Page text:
Hawkins was playing Dock Boggs and Charlie Patton blues on his newly acquired prize when a friend introduced him to the music of Rev. Gary Davis, a blues man who began his career in the 1920s and who was still sporadically recording. Davis' unique style forever changed Hawkins' musical world. Hawkins has since become the premier interpreter of Davis' music on the contemporary blues scene.
"Incredible music, great ease, tremendous singing," Hawkins says, describing his mentor's Piedmont-based style. "It's a whole different kind of guitar playing, really. Gary Davis took [the Piedmont style] to a different level. He had bass voices and middle harmony voices and treble melody voices. The way he could do that against his singing
Just an incredibly complex, deep kind of thing."
After high school, Hawkins went to New York City in 1965 to find the elderly blues man. Davis took him under his wing, glad to teach his music to an eager and talented fan. Hawkins also experienced the reverend's spiritual side.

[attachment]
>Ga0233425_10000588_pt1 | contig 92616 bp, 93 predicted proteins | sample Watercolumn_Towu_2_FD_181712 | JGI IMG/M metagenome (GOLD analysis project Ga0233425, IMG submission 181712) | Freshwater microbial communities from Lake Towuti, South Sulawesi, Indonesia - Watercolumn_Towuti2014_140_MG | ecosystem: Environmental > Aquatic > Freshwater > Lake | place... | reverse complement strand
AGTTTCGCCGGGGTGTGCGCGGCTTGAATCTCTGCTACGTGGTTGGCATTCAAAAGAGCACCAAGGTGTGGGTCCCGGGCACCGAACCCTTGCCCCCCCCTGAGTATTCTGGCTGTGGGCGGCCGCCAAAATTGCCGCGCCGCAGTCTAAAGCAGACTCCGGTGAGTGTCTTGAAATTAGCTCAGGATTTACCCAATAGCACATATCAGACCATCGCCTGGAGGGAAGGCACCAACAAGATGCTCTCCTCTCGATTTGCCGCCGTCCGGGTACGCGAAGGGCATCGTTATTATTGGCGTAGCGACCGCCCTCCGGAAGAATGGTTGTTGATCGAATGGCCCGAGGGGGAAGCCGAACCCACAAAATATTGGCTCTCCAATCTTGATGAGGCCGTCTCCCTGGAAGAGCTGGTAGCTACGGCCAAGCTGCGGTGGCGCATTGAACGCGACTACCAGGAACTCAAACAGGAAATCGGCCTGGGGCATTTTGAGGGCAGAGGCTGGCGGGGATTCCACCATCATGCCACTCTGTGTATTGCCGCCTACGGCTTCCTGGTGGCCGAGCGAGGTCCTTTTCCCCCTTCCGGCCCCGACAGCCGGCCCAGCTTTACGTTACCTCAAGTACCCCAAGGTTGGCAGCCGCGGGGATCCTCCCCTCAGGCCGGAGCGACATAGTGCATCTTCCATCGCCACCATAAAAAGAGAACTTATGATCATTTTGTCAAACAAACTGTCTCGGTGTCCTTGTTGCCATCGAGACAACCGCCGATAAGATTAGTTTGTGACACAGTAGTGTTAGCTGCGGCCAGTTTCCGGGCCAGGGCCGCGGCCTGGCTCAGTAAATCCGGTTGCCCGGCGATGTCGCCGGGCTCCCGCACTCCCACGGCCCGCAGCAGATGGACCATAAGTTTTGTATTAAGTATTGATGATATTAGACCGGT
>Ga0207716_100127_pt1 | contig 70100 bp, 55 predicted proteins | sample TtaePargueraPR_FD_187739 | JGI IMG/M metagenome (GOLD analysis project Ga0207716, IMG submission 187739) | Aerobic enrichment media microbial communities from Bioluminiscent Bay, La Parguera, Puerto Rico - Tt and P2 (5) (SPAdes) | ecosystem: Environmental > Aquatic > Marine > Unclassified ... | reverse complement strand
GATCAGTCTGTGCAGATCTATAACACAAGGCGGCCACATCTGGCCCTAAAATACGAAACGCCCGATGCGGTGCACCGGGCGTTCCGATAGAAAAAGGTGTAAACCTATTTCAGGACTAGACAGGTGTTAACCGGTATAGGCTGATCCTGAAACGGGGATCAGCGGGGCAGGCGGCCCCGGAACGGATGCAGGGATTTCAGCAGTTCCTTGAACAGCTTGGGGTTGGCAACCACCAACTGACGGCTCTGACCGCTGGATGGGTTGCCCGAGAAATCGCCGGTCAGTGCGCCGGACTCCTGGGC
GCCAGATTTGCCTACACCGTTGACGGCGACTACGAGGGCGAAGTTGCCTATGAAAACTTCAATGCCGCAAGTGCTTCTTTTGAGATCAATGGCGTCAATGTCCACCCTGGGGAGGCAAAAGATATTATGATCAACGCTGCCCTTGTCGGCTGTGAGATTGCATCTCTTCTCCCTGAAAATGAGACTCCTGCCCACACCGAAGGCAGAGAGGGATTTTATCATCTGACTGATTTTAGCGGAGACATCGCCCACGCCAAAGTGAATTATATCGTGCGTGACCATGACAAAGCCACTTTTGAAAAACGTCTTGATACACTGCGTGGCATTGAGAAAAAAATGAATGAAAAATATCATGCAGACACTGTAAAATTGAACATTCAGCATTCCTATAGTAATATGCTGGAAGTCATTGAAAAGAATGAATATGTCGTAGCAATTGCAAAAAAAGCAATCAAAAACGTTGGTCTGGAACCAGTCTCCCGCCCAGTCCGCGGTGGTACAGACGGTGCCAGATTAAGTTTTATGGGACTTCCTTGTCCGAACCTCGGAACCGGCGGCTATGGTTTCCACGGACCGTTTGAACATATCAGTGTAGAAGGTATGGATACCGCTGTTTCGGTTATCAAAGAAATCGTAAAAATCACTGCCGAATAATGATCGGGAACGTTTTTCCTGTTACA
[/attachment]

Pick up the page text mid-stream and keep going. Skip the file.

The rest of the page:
"He'd tell me every few days the Lord would send him a song," Hawkins recalls. "He was tapping into a deep well, let's say it that way."
Hawkins now uses Davis' music as a foundation for his repertoire that blends rags and gospel with African and Appalachian music in a show that mixes music with history.
"I try to talk about what I'm doing just to give a little background," he says, "so it doesn't just exist in a vacuum." Ames ArnoldErnie Hawkins plays Arthur's Inn of Virginia, 5215 W. Broad St., at 8:30 p.m. Friday, Aug. 6. Tickets are $8 in advance and $10 at the door. Chicago Cy opens. Check www.wegotblues.com for more information.
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